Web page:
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Polwechsel & John Tilbury - Field

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Artist: Polwechsel & John Tilbury

Album: Field

Label: Hatology

Review date: Jul. 24, 2009

Polwechsel’s recruitment of AMM pianist John Tilbury to play on their sixth album would be a crassly obvious step if the results weren’t so grand. The mainly Middle European ensemble, which slimmed down to a quartet after making this record (double bassist Werner Dafeldecker, cellist Michael Moser, and percussionists Martin Brandlmayr and Burkhard Beins are still around; saxophonist John Butcher has left) was founded to accomplish a mission; to bring improvisational aesthetics and associated sounds into composition.

The notion isn’t as remarkable as it was when they started 15 years ago. The ensemble’s preference for measured, minimal gestures over the expressionism that founding member Radu Malfatti once indulged has become so codified in other hands that you can pick your name for it (Reductionism, New London Silence, Onkyo). Tilbury is an improviser whose playing is inevitably compared to the work of composer Morton Feldman, which is fine as far at it goes – Tilbury once made an ace quadruple CD of the man’s piano works – but ignores the many other things he does equally well.

Field’s first piece “Place, Replace, Represent” resembles a concerto because Tilbury’s sublime passes over the keyboard so ably occupy the foreground while the rest of Polwechsel stick to measured rasps and isolated strikes. But the closer you listen, the more interweave is apparent. The percussionists’ stark beats fall into the tonal and procedural paths of Tilbury’s prepared piano; his inside-the-box glisses join the thatch of frictional string and drum-skin voicings. More illusory ghosts emerge as recorded piano chords play through a second piano and out through speakers into the studio air, where Tilbury’s figures creep around them. The saxophone sighs, shadowed infinitesimally by the strings.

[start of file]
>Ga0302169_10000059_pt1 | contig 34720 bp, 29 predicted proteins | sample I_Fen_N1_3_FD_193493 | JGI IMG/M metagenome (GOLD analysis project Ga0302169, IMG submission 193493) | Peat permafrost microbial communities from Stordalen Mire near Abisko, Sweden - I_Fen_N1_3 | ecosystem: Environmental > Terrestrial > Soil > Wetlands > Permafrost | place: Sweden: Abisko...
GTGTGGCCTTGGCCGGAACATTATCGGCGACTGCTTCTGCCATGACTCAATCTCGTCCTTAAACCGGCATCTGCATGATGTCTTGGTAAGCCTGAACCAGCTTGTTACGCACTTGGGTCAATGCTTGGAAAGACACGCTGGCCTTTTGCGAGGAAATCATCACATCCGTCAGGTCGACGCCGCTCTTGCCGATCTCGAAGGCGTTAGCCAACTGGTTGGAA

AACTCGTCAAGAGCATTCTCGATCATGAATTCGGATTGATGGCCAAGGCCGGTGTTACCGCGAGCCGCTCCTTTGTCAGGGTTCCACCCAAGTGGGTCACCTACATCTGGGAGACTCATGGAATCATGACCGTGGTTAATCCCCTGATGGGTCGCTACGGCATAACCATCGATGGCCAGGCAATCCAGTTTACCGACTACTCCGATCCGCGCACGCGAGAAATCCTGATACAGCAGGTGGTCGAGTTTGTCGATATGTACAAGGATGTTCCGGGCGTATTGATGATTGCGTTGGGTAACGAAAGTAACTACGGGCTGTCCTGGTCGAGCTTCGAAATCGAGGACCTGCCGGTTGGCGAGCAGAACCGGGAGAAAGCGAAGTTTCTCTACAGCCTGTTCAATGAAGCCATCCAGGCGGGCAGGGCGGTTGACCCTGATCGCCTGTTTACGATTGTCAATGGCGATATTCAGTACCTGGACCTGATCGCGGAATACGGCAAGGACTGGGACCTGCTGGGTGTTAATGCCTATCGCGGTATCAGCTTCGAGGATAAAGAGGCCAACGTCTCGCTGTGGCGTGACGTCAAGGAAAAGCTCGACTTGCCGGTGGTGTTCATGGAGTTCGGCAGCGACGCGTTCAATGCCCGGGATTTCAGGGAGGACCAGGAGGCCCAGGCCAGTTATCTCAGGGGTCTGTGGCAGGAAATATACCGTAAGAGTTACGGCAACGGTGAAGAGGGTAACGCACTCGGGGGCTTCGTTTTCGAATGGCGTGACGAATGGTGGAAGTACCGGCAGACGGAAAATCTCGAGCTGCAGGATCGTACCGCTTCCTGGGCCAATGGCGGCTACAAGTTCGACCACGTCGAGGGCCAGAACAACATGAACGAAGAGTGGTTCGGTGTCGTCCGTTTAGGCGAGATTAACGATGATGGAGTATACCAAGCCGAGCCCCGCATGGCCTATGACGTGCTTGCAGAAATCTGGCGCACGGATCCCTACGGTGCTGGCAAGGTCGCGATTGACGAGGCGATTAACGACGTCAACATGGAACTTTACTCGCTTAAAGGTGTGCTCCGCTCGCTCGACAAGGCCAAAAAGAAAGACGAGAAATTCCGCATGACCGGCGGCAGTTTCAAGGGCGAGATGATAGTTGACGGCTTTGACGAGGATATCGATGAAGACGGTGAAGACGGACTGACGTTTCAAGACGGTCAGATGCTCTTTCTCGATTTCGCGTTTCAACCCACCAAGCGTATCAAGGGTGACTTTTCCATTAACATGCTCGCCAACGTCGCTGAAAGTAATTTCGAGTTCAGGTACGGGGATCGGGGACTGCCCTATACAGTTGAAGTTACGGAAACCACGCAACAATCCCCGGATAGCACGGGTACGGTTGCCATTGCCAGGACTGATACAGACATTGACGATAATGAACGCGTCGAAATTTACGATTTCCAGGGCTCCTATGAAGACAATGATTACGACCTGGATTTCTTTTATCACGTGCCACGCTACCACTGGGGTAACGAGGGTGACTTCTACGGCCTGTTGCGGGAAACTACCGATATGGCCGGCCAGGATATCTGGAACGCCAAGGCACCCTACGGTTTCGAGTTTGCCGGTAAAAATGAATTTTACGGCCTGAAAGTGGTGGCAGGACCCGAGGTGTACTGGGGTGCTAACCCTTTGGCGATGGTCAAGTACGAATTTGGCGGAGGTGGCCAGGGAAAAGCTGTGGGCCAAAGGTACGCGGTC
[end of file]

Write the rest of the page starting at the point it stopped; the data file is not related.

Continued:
In “Fields,” the album’s second half, the musicians swap their already sparingly used notes in favor of sounds and the music becomes even more detailed. The six players deploy creaks, knocks, purrs and elongated slides as thoughtfully and essentially as they did the first piece’s identifiable instrumental sounds, forming carefully dimensioned surfaces that encircle the listener until you find yourself deep inside the music, only to make the surfaces disappear into an emptiness articulated by thin wiry glides. Tilbury reasserts his instrument’s identity 16 minutes in, essaying cut-short chords against a bright flair of mechanically stimulated cymbals. Nothing, he seems to say, has been forgotten, but nothing will be thrown wholesale and thoughtless into the mix.

Despite its spare sound this is total music, aware of near and distant pasts, open to a breadth of methods and sounds, dramatic and rich and complete.

By Bill Meyer

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